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I know that Pluto and Charon have been found to circle round each other, hence the reason Pluto is no longer a planet I believe, which would mean that the centre of rotation is an arbitrary (!) point somewhere between the two of them. Where is it please? Can it be calculated?

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It is listed in this wikipedia page.

Pluto's radius is listed there as 1,150 km; the radius of the barycenter is 2,110 km.

So the barycenter is 960 km above Pluto's surface!

(Note the radius of Pluto quoted differs to its main wikipedia page; that one says around 1,187 km)

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    $\begingroup$ Thanks Andy. I'm not up on my terminology and it seems recently that the prefix "bary-" has been cropping up left, right and centre. $\endgroup$ – HugMyster Jan 13 '16 at 16:09
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I know that Pluto and Charon have been found to circle round each other, hence the reason Pluto is no longer a planet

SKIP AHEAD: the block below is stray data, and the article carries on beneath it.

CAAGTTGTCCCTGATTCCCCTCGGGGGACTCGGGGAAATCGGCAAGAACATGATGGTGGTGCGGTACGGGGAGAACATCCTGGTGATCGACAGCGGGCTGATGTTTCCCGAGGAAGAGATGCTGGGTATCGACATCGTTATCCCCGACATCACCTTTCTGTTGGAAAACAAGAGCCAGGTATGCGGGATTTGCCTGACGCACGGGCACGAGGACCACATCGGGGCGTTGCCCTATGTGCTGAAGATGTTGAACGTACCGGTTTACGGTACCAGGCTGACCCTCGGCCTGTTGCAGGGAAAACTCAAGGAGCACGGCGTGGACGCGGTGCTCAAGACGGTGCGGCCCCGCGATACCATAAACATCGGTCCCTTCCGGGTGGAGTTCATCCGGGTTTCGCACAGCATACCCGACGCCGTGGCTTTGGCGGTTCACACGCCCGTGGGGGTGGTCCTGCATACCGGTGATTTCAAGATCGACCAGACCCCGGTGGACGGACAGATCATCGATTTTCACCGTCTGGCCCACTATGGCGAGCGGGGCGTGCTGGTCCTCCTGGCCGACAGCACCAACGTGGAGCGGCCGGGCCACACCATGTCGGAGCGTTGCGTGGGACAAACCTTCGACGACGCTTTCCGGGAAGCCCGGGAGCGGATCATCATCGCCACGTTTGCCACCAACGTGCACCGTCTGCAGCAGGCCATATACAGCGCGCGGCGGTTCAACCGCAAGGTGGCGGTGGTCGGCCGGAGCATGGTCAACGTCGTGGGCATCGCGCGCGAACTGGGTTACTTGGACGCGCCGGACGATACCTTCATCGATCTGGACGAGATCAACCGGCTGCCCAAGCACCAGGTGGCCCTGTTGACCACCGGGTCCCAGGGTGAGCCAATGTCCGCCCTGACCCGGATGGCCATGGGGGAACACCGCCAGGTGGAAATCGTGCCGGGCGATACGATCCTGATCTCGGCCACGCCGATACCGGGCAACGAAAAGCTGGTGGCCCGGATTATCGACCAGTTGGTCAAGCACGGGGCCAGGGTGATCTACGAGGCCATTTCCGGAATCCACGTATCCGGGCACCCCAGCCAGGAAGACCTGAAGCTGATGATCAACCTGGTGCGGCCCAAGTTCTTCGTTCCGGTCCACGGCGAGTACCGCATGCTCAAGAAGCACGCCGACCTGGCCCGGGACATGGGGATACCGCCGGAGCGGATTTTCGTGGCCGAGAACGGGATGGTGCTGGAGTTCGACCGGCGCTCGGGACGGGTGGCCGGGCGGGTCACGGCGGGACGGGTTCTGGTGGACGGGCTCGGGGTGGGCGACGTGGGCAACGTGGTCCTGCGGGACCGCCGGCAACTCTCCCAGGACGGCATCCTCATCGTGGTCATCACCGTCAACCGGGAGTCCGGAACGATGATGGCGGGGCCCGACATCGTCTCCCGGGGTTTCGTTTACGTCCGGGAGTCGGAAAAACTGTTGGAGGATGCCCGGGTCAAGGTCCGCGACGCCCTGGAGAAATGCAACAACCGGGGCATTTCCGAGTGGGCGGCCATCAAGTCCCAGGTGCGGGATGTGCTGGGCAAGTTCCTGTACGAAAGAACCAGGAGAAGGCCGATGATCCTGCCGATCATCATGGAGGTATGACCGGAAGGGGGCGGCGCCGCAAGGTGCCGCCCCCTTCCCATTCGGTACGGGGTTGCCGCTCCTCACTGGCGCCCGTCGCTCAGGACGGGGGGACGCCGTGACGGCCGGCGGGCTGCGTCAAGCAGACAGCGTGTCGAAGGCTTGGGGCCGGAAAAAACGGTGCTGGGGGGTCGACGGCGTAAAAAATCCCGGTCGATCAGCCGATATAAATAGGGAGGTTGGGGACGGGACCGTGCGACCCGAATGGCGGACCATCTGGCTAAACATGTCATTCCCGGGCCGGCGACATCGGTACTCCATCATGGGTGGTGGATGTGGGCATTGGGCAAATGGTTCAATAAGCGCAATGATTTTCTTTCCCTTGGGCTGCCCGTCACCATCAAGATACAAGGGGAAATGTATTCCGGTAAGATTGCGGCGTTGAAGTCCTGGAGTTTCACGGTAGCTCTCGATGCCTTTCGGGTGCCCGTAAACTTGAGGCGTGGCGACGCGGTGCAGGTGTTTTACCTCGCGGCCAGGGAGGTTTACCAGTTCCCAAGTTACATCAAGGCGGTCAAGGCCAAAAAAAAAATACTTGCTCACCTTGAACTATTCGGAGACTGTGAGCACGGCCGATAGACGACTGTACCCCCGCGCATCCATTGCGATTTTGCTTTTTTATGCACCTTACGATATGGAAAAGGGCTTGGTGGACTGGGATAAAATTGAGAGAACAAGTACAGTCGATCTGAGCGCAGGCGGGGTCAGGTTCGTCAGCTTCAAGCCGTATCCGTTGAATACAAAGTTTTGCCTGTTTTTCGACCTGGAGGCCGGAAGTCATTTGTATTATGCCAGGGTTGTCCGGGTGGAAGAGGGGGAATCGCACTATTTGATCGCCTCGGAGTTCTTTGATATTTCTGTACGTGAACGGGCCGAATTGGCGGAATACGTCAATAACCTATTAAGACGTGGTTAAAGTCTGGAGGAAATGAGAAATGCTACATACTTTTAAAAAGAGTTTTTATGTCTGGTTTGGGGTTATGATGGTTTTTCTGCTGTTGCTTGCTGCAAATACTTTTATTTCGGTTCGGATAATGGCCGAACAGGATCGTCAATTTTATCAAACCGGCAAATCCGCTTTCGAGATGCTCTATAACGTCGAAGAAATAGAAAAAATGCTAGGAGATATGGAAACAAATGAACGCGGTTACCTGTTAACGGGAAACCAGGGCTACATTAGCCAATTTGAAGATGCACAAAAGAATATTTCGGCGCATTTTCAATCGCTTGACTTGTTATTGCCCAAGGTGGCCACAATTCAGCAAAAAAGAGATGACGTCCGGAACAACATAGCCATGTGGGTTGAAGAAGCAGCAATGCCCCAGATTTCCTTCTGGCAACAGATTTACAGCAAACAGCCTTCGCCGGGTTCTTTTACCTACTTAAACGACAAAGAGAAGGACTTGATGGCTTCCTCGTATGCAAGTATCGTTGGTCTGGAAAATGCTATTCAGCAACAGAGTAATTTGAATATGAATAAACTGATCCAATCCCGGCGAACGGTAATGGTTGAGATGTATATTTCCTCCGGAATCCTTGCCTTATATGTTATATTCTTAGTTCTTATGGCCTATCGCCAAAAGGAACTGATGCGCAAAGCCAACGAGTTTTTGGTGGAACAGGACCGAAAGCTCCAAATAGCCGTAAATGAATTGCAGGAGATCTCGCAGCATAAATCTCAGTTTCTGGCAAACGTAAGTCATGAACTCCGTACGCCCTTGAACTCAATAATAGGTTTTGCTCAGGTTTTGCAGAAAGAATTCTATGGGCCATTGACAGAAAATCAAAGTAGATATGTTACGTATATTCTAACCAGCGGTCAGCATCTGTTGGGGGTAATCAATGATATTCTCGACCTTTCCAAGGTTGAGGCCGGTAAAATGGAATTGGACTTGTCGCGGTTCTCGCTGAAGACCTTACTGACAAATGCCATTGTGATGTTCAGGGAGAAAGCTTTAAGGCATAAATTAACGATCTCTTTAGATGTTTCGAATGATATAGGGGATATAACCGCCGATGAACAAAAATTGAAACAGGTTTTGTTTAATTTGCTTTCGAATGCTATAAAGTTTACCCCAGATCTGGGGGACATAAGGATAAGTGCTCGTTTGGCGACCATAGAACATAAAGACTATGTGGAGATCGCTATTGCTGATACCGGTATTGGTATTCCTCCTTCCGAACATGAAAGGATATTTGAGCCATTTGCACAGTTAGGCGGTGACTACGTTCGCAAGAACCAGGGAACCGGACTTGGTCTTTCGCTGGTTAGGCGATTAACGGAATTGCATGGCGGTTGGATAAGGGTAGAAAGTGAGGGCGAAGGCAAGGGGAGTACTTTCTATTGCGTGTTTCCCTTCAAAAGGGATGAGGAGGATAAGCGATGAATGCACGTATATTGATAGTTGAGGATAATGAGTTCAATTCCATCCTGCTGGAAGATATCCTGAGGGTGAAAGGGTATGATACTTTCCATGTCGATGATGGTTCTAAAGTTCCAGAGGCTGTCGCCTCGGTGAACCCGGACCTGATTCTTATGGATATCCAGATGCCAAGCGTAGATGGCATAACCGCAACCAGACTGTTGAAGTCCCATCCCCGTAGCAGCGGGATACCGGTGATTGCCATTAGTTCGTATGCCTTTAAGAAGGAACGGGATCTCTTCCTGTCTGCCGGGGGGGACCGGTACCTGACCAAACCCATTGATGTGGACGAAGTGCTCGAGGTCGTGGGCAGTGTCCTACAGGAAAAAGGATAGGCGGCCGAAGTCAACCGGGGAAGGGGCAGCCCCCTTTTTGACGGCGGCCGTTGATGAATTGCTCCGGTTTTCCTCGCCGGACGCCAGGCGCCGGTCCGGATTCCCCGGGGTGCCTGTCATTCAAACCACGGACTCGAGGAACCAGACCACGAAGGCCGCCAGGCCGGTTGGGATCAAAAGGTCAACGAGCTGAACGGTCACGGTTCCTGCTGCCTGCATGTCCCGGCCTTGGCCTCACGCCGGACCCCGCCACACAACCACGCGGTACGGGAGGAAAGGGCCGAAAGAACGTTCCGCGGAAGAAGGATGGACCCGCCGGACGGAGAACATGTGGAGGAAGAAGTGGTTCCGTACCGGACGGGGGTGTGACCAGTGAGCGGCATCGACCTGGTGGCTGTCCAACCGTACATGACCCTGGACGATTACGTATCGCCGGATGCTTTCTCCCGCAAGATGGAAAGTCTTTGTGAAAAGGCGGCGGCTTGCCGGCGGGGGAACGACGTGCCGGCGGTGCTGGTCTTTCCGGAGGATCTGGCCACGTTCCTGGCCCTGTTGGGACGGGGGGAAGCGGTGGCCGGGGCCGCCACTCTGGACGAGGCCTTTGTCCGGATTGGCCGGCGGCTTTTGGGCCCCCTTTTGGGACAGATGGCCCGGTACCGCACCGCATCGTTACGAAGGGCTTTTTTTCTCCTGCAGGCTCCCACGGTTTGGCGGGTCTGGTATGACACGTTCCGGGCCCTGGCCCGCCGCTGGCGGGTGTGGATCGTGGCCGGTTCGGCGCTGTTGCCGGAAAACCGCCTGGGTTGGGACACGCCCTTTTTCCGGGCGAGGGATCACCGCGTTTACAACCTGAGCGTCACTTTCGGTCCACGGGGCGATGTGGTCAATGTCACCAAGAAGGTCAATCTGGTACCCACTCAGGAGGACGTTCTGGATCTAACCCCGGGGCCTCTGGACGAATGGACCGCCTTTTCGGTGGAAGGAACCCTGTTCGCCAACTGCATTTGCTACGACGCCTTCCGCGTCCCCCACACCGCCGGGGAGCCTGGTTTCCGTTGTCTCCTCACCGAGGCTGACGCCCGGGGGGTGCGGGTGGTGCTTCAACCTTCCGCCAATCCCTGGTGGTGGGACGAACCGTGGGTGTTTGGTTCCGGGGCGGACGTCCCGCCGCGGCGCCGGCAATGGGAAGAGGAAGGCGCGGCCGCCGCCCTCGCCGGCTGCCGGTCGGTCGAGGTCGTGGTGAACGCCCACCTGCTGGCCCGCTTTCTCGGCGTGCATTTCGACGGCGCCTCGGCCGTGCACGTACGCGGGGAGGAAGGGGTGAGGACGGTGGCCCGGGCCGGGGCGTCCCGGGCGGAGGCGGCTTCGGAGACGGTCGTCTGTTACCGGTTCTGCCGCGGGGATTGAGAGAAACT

This is not correct.

It is considered a dwarf planet because of a technical definition employed by the IAU in deciding what is a planet and is not. This technical definition relates to an object's ability to "sweep" it's orbit clear of asteroids and other small debris. The decision has nothing to do with Charon.

The centre of rotation is calculated using Newtonian physics. I think what you want is the Center Of Mass and related topics.

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As StephenG stated, this is not the reason why Pluto is no longer a planet.

The center of rotation of the two bodies is called the barycenter. It can be calculated with accuracy, knowing the mass of the two bodies and the distance separating them. See :

enter image description here

The little ring around Pluto in the center describes its path. The barycenter of this binary system is on the opposite side of the ring, starting from Pluto.

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